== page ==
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Microarrays and molecular biology: beyond gene expression profiling

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This talk will describe the development and application of two novel microarray technologies, focusing on genomic DNA tiling arrays and protein-based arrays. Tiling arrays are designed to represent all of the DNA comprising a chromosome or other genomic locus, without prior consultation of existing gene annotation. Because they are developed for the unbiased interrogation of genomic sequence, tiling arrays enable the discovery of novel transcripts and regulatory elements in eukaryotic genomes. Two examples of microarray-based genome annotation are presented: large-scale mapping of transcribed sequences and identification of transcription factor-binding sites. Chromosome- and genome-wide transcriptional activity is assessed by probing tiling arrays with normal complex tissue RNA ; the locations of cis-regulatory elements are determined via array hybridisation to chromatin-immunoprecipitated DNA , originally bound in vivo by a transcription factor of interest. These approaches are first demonstrated with amplicon arrays representing all of the non-repetitive DNA of human chromosome 22, then extended to the entire genome using maskless photolithographic DNA synthesis technology. A large-scale tiling array survey revealed the presence of thousands of novel transcribed sequences in addition to known and predicted genes, providing the first global transcription map of the human genome. The second part of the talk will discuss the development of protein-based microarrays for the large-scale characterisation of biochemical activity. Full-length, functional proteins are produced from a library of expression clones, purified as GST ::HisX6::fusions and immobilised to various support surfaces at high spatial density. This technology enables high-throughput screening for protein interactions with various analytes and chemical libraries, using procedures analogous to those developed for DNA microarrays. The method was first explored in a pilot study to assay the protein kinases of the budding yeast Saccharomyces cerevisiae using a silicone elastomer microwell array prototype, then extended to the entire yeast proteome using conventional contact-printing microarray technology. This platform is used to assess protein-protein, protein-nucleic acid and small-molecule interactions, enzymatic activity and posttranslational modifications on a proteome-wide scale.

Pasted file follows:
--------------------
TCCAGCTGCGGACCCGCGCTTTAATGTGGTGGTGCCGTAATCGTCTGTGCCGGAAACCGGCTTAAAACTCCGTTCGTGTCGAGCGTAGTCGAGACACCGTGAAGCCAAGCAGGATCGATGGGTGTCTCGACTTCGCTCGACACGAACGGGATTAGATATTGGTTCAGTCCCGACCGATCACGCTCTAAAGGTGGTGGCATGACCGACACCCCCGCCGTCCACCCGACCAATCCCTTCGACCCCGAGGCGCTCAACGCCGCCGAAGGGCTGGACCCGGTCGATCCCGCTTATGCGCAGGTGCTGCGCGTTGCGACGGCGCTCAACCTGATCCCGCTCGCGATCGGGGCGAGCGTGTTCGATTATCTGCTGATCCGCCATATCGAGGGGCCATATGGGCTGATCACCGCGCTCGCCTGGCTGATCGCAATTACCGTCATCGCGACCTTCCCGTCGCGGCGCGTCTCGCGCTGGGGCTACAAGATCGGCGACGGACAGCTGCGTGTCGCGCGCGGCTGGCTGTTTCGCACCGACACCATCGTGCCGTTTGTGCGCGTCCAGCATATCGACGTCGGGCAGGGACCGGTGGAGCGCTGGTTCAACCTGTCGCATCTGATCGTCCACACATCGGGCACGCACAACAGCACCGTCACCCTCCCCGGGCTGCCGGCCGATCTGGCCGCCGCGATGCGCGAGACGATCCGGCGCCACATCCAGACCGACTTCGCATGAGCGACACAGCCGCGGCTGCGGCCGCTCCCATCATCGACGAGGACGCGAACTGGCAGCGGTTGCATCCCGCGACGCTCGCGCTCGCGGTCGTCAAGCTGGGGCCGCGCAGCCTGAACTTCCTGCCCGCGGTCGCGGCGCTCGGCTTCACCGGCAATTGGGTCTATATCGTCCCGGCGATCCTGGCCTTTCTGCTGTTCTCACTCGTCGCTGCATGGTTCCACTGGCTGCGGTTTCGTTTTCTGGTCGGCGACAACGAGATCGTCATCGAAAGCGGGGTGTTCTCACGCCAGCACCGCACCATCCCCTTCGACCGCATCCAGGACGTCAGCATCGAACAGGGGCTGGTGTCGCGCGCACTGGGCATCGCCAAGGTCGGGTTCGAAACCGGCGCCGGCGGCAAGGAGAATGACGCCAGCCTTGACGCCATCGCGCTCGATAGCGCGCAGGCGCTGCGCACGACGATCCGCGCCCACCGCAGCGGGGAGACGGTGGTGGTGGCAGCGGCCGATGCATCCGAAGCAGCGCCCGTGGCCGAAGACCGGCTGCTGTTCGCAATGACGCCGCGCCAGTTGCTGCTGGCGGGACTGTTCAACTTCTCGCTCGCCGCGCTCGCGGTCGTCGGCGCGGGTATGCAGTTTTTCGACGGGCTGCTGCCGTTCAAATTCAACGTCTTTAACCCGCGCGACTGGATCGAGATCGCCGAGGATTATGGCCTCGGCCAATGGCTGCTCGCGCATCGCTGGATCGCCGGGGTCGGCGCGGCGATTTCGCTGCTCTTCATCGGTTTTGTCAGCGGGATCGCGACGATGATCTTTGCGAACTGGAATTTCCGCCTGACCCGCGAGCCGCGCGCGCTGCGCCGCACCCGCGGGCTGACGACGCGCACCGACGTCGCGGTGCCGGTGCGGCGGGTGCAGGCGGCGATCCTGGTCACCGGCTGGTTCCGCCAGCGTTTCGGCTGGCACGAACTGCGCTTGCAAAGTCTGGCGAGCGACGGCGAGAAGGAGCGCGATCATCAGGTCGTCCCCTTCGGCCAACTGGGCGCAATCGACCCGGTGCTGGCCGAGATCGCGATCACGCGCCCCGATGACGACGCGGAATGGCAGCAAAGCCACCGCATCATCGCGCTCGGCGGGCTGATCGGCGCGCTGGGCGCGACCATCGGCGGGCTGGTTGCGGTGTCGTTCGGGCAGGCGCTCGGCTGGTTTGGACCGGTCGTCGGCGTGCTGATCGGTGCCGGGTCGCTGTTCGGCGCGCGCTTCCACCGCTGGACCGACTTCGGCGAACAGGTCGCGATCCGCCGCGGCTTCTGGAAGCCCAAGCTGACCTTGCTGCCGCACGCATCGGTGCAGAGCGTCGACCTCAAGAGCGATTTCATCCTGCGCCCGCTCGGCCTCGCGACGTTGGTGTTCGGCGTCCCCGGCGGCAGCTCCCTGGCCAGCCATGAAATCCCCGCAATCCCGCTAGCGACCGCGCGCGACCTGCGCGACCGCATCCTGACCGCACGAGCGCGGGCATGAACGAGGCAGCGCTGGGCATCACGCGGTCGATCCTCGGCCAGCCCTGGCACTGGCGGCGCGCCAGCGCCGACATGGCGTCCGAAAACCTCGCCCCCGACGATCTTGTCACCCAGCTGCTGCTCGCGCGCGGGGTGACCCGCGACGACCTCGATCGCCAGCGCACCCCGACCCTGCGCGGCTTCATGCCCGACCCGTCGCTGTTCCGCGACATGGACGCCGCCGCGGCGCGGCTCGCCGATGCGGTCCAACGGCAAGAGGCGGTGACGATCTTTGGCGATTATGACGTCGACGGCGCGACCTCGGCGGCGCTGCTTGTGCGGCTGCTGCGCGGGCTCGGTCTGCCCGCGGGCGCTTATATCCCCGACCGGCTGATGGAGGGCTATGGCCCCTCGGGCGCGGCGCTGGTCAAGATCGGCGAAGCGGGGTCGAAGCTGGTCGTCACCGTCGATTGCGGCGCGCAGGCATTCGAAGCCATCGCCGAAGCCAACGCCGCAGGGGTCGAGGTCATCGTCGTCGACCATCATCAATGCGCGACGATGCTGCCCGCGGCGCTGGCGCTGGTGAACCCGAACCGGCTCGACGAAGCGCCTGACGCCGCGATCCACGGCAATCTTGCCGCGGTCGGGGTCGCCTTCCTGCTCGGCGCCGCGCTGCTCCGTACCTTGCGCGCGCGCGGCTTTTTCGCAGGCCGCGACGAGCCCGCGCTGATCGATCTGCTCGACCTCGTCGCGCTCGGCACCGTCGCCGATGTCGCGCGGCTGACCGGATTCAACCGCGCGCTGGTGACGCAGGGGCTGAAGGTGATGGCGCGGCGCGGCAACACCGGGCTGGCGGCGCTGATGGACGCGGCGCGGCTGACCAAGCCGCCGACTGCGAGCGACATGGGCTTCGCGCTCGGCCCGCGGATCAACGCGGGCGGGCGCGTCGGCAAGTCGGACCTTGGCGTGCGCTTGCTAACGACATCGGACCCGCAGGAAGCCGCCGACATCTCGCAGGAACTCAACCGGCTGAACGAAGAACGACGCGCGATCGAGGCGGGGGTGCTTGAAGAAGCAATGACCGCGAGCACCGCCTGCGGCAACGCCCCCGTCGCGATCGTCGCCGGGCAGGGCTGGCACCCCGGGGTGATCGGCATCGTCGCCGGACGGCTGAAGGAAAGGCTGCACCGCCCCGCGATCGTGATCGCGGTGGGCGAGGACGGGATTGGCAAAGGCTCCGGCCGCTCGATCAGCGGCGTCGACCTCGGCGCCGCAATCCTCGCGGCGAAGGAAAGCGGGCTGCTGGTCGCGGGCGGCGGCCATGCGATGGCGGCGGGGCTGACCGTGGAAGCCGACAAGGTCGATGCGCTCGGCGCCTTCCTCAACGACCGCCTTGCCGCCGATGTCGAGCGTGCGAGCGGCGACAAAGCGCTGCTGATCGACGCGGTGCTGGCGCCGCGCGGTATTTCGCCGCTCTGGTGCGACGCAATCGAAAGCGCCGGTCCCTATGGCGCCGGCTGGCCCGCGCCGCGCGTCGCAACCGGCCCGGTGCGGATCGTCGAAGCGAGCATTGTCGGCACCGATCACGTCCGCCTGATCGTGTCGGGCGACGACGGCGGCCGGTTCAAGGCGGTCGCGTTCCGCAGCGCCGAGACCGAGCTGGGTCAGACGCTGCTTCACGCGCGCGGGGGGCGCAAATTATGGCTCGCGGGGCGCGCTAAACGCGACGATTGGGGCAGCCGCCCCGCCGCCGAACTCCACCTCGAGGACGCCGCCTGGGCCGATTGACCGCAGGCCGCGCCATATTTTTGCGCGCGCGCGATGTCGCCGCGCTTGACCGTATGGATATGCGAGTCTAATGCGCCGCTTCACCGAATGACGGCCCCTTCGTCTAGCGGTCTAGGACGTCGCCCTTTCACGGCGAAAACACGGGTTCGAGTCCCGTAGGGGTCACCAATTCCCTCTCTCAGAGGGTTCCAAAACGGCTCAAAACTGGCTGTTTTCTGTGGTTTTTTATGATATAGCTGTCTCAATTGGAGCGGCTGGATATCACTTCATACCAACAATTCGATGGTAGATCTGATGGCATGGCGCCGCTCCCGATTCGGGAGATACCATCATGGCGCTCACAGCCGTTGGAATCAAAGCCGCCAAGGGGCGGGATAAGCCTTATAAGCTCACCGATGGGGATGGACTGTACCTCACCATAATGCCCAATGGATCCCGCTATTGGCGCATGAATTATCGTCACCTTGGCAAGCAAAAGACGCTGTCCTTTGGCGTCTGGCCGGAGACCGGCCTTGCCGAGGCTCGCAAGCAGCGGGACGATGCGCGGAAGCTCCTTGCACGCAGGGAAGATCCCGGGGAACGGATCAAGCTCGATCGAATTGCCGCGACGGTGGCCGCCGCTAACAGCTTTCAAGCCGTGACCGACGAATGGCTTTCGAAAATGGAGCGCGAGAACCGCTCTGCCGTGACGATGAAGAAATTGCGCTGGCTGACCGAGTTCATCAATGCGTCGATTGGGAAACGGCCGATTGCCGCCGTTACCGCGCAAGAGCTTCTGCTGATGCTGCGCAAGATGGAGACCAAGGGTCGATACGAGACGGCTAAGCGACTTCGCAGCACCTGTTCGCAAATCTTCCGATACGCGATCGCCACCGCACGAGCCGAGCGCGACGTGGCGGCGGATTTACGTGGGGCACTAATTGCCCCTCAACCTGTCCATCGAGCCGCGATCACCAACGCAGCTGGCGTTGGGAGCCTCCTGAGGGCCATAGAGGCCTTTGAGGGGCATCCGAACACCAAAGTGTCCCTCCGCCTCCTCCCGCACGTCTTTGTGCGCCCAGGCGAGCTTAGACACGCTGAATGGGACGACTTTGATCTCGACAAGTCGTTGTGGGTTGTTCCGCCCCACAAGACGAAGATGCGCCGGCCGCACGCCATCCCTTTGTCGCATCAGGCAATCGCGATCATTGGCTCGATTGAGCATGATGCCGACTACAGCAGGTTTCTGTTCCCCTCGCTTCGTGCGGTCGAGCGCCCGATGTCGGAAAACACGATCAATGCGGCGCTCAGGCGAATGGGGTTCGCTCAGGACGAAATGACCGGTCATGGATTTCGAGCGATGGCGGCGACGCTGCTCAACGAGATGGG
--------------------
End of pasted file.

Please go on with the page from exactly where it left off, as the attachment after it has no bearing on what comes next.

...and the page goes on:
This talk is part of the Computational and Systems Biology series.

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